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Distressing photos show bodies piled up and stored in vacant rooms at Detroit hospital

Bodies are being piled one on top of each other in refrigerated holding units and in vacant rooms at the hospital.

Distressing photos show bodies piled up and stored in vacant rooms at Detroit hospital
Image Source: Twitter/ @MarshallCohen

Trigger warning: This story contains details that readers may find disturbing.

An Emergency room worker shared photos of dead bodies being piled one on top of each other inside refrigerated holding units for the want of space. Hospitals across America have been inundated with Coronavirus patients and the death count is starting to spiral out of control, leaving them with no system in place to handle the rising body count. While Donald Trump is busy boasting about his administration's reaction to the pandemic, the stark reality remains that thousands have died and continue to do so in America every day. The images captured by the ER worker and released to CNN reflect the grim reality facing America.  


The photos from Sinai-Grace Hospital in Detroit show dead bodies being piled up in vacant hospital rooms and refrigerated holding units. One photo showed a portable refrigerated unit full of white body bags with many being piled on top of one another. "Bodies are definitely double stacked on the floor. There is no lift to help put the bodies on the shelf," said one ER worker. Small blue bags placed by the white body bags contained the personal effects of the patient.



With morgues full, many hospitals are storing bodies in such temporary spaces. The Sinai-Grace Hospital was using rooms set aside for studying sleep habits to store dead bodies. The photo showed two white body bags kept on a bed beside each other, while another was placed on a chair near the bed. 



The healthcare staff has said that the 12-hour shifts at the hospital have been overwhelming physically and mentally given the sharp intake of patients on account of the pandemic. The ER workers who spoke to CNN chose to remain anonymous for the fear of retaliation by the hospital administration. There have one too many instances of healthcare workers being fired for speaking to the media about the working conditions or raising issue with the scarcity of medical supplies and PPE (personal protection equipment). "It was because we hadn't gotten our outside freezers yet, so those rooms had beds and the morgue people don't work overnight," said the ER worker. The ER workers confirmed that the hospital was planning on ordering portable refrigerator storage units to store the bodies.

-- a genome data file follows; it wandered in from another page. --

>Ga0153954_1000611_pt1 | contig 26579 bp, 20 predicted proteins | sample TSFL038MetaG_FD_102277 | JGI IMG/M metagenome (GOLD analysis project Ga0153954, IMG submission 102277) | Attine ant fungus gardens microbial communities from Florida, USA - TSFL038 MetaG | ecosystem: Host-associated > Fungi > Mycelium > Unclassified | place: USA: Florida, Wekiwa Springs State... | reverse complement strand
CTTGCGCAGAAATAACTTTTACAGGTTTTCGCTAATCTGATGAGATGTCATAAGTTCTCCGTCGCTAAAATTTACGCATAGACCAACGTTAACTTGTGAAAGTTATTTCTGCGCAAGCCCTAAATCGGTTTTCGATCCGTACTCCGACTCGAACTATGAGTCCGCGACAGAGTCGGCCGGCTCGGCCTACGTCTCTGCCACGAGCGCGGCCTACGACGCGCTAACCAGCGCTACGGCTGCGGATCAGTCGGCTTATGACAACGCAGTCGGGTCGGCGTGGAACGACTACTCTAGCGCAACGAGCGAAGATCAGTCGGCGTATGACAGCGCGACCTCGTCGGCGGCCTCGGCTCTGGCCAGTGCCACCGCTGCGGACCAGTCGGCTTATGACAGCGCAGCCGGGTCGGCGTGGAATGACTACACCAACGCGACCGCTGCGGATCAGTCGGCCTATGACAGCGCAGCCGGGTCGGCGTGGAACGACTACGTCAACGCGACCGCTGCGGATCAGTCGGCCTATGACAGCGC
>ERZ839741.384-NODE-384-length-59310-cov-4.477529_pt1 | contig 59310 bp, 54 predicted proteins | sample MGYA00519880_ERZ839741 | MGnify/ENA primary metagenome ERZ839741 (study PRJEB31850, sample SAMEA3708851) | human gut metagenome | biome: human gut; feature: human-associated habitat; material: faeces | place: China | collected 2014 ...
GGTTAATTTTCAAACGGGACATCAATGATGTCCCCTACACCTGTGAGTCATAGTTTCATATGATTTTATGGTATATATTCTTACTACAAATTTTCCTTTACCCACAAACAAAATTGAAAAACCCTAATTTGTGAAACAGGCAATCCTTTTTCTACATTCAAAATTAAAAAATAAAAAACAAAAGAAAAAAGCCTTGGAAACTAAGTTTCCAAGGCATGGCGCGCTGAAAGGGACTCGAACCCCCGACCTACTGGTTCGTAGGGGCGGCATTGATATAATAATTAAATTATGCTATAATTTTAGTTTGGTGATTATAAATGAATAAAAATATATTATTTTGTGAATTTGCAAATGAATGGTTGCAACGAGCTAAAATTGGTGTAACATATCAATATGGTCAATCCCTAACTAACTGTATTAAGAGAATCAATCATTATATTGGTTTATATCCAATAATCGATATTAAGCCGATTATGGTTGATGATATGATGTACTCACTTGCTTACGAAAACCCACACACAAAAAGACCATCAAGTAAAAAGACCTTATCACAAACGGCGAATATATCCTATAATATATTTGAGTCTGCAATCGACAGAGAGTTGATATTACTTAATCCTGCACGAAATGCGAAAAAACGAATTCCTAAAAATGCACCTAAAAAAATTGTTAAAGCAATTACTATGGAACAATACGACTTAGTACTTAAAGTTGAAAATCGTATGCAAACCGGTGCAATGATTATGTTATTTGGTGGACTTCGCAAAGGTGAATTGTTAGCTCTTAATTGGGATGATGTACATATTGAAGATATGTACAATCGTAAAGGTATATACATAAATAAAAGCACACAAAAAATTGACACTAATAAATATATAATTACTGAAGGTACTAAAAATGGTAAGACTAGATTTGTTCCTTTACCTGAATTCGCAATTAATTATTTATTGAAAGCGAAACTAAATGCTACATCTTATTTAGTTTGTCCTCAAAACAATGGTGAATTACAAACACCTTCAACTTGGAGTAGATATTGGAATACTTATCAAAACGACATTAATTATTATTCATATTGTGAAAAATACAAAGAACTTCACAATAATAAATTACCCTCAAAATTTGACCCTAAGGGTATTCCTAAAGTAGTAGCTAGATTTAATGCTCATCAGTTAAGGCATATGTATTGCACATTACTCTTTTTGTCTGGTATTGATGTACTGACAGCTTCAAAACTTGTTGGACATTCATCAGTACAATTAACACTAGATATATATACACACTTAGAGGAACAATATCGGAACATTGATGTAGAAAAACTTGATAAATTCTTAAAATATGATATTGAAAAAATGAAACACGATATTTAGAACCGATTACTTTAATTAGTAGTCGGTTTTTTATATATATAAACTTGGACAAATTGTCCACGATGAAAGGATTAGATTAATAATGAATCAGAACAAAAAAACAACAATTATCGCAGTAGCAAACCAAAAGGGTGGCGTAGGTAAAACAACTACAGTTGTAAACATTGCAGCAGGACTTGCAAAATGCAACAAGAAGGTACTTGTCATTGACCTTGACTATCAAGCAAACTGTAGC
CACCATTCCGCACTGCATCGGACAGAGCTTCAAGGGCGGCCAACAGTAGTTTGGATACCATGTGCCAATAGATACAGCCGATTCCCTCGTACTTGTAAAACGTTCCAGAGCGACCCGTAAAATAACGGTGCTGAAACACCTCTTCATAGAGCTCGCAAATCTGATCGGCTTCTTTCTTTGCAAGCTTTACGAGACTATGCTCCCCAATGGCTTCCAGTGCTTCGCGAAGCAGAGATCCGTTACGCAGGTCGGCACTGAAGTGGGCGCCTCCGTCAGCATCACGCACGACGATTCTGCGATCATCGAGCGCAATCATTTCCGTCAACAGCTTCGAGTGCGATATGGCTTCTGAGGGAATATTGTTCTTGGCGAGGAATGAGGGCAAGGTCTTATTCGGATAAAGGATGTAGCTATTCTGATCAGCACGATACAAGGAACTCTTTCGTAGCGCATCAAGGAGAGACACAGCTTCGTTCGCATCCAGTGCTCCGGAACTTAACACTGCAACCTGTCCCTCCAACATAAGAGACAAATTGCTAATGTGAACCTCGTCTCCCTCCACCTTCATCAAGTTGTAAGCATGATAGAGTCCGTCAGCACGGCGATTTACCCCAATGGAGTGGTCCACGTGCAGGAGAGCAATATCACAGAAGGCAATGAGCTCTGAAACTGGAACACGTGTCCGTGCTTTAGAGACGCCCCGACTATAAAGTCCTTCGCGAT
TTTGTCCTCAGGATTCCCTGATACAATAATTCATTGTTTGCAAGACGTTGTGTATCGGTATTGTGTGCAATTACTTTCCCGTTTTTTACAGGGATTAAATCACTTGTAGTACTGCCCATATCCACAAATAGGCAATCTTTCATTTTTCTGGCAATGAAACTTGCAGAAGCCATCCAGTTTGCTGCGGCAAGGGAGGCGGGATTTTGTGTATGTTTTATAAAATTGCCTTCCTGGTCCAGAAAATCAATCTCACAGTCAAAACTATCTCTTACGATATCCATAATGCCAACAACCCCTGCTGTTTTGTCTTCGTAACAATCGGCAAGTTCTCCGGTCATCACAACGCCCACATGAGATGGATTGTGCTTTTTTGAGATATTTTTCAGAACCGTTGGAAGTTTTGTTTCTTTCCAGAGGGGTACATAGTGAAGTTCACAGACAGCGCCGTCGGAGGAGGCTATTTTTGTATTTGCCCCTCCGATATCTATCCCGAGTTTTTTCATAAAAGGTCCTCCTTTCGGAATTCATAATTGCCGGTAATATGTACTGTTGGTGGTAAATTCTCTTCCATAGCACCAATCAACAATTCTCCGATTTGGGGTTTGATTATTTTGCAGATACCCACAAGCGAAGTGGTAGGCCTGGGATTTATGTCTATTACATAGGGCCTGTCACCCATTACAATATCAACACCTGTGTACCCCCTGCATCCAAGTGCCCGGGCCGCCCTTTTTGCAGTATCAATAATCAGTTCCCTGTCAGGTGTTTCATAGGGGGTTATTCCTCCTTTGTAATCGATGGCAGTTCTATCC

The hospital authorities stated that they were looking to secure more resources to handle the volume of patients. "Like hospitals in New York and elsewhere, we have secured additional resources such as mobile refrigeration units to help temporarily manage the capacity issue caused by COVID-19," said Brian Taylor, a hospital spokesman. America has so far reported more than 23, 000 deaths and 587, 000 Coronavirus cases, more than any other country in the world.



Last week, a nurse from a Manhattan hospital shared a picture showing body bags being lined up on the floor of a refrigerated holding unit. "It is the ghastly reality of what we deal with and where some of us have ended up already." The nurse said he hadn't encountered anything like what he was seeing now, and added that the image reminded of the Holocaust footage. "Maybe as a Jew, I relate it to all of the Holocaust footage because that’s my only point of reference for such an image of humans. Never seen something quite like it." The state of New York also built mass graves in Hart Island to do away with bodies that were not claimed within two weeks of the patient's death. 


Information about COVID-19 is swiftly changing, and Upworthy is committed to providing the most recent and verified updates in our articles and reportage. However, considering the frequency in developments, some of the information/data in this article may have changed since the time of publication. Therefore, we encourage you to also regularly check online resources from local public health departments, the Centers for Disease Control, and the World Health Organization.

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